It may be a classic heart-attack symptom, but pressure or discomfort or tightness in your chest doesn’t always accompany a heart attack. For some people, particularly women, pain in other places may be their main symptoms. For others, chest discomfort comes and goes—the result of a condition called angina, which
Tag: cardiovascular medicine
Cardiologists are calling transcatheter aortic valve replacement (TAVR) a major advance in cardiovascular medicine. TAVR allows a stiff, calcified aortic valve to be replaced from the inside of the heart in a nonsurgical procedure performed in the cath lab. The FDA has approved TAVR for the treatment of severe, symptomatic
Primary care physicians can help you with basic heart-health needs such as managing high blood pressure medications, providing recommendations about heart- smart foods and suggesting appropriate exercise options. But when your heart requires more attention than your primary care physician can provide, you may be referred to a heart specialist.
Participants in the “Wellderly” study, underway since 2007 at Scripps Translational Science Institute (STSI), La Jolla, CA, have lower genetic risks for Alzheimer’s disease (AD) and coronary artery disease, the most common form of heart disease, compared to a group that was chosen to represent the general population, from the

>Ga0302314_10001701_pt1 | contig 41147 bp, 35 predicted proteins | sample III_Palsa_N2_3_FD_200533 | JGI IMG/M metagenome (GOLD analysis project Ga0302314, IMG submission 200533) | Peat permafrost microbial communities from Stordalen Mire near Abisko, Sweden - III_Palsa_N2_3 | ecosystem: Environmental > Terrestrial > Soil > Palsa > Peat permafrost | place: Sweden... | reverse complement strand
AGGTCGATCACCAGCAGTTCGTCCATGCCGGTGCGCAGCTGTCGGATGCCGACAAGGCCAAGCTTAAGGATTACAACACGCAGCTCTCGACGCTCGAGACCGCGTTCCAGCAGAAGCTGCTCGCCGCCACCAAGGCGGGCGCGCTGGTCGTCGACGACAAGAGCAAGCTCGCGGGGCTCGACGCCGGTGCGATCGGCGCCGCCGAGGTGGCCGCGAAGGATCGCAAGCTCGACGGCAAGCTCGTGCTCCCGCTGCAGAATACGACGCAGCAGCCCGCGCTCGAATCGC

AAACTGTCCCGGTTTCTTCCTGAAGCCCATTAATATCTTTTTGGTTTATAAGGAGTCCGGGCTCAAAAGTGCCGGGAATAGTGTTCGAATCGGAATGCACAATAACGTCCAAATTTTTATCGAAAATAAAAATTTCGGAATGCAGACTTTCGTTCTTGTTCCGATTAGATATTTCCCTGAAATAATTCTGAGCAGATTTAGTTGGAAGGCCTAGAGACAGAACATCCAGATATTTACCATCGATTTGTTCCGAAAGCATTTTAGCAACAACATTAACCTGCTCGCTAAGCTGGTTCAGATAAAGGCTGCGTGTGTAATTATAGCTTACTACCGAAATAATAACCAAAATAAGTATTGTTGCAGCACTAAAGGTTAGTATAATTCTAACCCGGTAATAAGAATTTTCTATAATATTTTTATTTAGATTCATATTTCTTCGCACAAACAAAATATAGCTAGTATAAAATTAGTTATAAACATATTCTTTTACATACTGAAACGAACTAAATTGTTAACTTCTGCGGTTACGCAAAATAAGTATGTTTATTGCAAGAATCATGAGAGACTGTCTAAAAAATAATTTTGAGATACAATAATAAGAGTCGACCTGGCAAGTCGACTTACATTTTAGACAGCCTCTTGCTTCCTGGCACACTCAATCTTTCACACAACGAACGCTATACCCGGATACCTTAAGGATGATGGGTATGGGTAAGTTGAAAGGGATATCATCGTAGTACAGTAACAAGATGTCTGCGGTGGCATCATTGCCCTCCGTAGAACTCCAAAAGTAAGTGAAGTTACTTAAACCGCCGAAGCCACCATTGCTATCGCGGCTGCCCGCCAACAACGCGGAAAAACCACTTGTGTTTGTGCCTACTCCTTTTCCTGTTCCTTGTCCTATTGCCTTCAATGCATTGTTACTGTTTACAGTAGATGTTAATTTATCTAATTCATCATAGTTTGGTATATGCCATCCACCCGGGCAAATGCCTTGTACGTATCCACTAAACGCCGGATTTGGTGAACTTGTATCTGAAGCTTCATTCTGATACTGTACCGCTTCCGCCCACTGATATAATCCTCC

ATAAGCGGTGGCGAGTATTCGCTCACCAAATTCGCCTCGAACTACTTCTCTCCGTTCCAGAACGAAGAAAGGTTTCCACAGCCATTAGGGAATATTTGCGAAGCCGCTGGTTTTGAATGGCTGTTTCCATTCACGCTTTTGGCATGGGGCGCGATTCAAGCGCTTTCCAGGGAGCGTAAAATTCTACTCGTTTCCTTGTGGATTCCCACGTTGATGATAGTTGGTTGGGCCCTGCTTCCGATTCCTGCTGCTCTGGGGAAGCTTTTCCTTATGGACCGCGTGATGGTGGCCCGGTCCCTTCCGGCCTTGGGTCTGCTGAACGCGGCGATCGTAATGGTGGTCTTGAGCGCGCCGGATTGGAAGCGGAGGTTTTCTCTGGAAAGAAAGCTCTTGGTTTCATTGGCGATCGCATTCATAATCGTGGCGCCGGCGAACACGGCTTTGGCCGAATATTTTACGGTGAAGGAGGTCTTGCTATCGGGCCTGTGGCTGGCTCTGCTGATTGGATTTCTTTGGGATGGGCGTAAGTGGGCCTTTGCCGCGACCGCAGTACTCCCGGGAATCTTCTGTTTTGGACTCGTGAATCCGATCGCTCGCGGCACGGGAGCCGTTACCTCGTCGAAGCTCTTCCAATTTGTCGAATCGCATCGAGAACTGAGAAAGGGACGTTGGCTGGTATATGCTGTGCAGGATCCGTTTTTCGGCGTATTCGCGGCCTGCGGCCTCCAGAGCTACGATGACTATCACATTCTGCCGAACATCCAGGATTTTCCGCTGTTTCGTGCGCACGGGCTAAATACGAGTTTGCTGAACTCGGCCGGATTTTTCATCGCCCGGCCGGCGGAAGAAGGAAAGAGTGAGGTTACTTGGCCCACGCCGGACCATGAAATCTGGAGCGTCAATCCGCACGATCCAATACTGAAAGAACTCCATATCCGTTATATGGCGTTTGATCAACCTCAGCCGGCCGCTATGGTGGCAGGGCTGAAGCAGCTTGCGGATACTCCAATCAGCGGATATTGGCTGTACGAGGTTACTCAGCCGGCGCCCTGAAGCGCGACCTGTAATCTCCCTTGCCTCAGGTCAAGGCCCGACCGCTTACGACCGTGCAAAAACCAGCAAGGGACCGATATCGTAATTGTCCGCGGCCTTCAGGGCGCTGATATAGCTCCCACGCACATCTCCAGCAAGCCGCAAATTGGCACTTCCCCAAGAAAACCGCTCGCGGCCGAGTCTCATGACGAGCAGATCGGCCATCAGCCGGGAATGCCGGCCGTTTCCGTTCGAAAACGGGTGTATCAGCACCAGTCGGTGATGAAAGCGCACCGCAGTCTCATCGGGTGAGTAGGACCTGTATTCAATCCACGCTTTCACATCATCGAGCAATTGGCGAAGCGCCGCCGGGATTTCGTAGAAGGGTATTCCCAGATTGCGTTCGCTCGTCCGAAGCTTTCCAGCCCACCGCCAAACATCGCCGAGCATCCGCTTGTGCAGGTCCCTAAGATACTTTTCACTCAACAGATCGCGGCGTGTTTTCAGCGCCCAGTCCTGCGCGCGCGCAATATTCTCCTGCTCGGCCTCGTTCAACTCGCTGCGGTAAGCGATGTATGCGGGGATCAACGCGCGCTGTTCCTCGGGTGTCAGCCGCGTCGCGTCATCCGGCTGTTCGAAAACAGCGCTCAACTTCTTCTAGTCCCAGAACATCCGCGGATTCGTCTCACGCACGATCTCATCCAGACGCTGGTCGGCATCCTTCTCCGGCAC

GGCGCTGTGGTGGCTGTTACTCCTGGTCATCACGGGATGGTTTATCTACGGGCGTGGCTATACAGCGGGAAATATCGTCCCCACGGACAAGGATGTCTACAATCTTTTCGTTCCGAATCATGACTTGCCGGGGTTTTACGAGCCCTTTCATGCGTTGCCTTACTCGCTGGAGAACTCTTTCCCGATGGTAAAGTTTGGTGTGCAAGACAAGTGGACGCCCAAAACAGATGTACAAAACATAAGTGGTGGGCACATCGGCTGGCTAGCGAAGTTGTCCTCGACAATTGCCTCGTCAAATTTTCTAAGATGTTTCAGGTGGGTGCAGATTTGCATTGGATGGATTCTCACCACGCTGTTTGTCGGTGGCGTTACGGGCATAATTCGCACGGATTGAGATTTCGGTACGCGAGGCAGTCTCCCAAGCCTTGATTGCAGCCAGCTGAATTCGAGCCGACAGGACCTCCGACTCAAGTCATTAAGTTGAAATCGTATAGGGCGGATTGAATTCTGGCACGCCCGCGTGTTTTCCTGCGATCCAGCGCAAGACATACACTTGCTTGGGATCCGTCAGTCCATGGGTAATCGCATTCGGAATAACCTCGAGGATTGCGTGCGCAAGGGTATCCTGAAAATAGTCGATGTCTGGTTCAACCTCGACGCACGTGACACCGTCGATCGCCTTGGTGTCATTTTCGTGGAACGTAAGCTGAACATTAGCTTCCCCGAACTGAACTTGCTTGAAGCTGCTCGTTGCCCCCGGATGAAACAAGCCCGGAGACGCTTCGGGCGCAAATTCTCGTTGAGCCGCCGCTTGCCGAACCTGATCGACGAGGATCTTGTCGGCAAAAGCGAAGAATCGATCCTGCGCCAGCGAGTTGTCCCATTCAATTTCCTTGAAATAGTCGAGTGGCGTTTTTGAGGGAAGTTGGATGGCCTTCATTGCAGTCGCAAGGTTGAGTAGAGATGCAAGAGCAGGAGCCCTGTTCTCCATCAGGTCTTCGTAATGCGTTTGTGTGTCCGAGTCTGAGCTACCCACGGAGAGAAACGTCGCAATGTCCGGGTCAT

If you take a statin to help lower your cholesterol, you may have heard that you should avoid grapefruit.
“Patients often ask about grapefruit and statins, and whether they can eat the fruit or drink the juice when on statins,” says Stanley Hazen, MD, PhD, co-section head of Preventive Cardiology and
If you’re not sure how much exercise you need every week to help keep your heart healthy, you’re not alone. A Cleveland Clinic survey released earlier this year found that most Americans aren’t sure how much physical activity is recommended for heart health.
The survey also revealed that about two-thirds
Calcium deposits in the arteries of your heart (coronary arteries) are often viewed as precursors to heart disease and a higher risk of heart attack because they can narrow the blood vessels. Coronary artery calcium (CAC) density screenings, though somewhat controversial and not appropriate for all patients, are sometimes used
When the U.S. Food and Drug Administration (FDA) strengthened the warnings on labels of non-steroidal anti-inflammatory drugs (NSAIDs) recently, many consumers were left wondering whether it was safe to continue taking the painkillers. The FDA updated its warnings that NSAIDs raise the risk of heart attack or stroke.
Concern about bleeding
Two new cholesterol-lowering drugs may do more than provide alternatives for people who have serious side effects from statins. PCSK9 inhibitors may also help bring back specific targets in cholesterol treatment guidelines.
When the American College of Cardiology and the American Heart Association developed new cholesterol guidelines with the National Heart,
If you’ve had a heart attack, chances are your doctor has advised you to take a low-dose or “ba-by” aspirin to help keep you safe from a second event. But there has been some debate among physicians about whether daily aspirin therapy is appropriate for primary prevention—the prevention of a